Border Mass Homily – All Souls Day 2013 At the Fence in Anapra

Bp. Mark J. Seitz    Border Mass Homily – All Souls Day 2013 At the Fence in Anapra
November 2, 2013

First Reading – Wisdom 3: 1-9
Second Reading – I John 3: 14-16
Gospel – Matthew 25: 31-46

On this very special day, this “Day of the Dead”, All Souls Day, tradionally we remember all of those who came before us, all our family members, all our friends who have died.  But particularly for those of us who live in this border region, ¿how could we not remember a group of the dead whose number is growing daily—a group that consists of fathers and mothers, young people and children—the flower of Latin America, violated by many and dying in the desert?  In desperation they leave their families and their beloved countries and look for a better life.  Although our country, the United States, depends upn their work we do not permit them to enter.

They are like pawns in a worldwide game of chess—caught between the corruption and poverty of their nations, the gangs and cartels, the military and a society that wants their services, but doesn’t want them.  We remember today that because of the lack of action toward immigration reform many of our brothers and sisters are paying with their lives.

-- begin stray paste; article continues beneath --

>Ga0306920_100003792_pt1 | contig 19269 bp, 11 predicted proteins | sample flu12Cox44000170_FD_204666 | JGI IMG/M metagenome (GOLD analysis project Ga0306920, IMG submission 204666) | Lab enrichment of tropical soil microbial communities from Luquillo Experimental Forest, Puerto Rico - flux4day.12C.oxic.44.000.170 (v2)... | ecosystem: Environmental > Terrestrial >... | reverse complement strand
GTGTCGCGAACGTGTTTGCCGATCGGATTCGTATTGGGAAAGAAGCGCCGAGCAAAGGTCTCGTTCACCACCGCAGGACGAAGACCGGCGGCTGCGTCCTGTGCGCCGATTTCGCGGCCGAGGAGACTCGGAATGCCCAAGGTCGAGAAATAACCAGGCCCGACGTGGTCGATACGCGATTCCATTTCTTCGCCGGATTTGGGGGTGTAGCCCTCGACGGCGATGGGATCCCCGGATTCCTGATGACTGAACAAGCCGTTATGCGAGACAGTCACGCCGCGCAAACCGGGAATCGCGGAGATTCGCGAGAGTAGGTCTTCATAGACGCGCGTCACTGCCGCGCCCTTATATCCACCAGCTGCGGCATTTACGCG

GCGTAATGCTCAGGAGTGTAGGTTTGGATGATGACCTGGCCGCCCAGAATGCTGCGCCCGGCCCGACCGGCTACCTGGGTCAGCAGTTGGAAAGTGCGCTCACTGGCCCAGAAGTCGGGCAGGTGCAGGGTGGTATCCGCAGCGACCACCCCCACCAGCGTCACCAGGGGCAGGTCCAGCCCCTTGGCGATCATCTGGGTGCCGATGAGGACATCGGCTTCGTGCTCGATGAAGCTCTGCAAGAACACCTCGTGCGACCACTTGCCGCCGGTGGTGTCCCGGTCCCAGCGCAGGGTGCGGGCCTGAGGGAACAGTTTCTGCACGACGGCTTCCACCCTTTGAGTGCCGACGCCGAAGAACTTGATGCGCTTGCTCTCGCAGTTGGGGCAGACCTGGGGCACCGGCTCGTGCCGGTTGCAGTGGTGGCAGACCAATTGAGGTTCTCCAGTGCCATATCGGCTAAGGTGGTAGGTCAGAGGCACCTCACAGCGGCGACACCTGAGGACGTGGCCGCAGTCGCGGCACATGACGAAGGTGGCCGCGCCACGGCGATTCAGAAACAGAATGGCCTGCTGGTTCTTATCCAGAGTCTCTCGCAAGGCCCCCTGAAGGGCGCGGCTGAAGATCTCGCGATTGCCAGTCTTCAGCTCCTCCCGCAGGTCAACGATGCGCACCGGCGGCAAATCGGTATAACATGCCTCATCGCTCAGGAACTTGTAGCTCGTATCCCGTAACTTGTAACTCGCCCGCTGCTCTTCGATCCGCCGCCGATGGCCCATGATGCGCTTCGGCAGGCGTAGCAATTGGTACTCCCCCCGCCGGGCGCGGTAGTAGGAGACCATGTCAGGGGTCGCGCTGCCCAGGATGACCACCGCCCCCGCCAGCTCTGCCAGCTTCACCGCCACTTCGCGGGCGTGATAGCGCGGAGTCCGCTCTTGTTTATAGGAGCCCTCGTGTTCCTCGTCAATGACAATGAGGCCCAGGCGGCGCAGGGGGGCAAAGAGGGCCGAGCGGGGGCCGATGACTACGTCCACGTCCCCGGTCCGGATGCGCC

Today we are gathered here close to the fence, close to this symbol that is a reaction and not a worthy  answer from a nation founded on principles of universal human rights, a nation built by immigrants from all over the world, a nation founded on Christian principles of mutual love and compassion for all.

Gathered here with our brothers and sisters from Mexico we renew our commitment to never forget the sacrifice of those who have suffered due to unjust laws and our lack of compassion.  We return to our merciful Father who is always just and calls us to justice, mercy and love, and we ask that our societies and governments would implement solutions for immigrants that respects their human dignity.  We pray for an end to the violence and corruption that is destroying our communities.

More than anything we pray that those immigrants who have died in the middle of their pilgrimage in this world that they may experience very soon new life in a world in which no one suffers hunger or thirst, where no one is a foreigner, where all, as the dear ones of God, will partake in freedom at the table of the Lord in the Kingdom of God.


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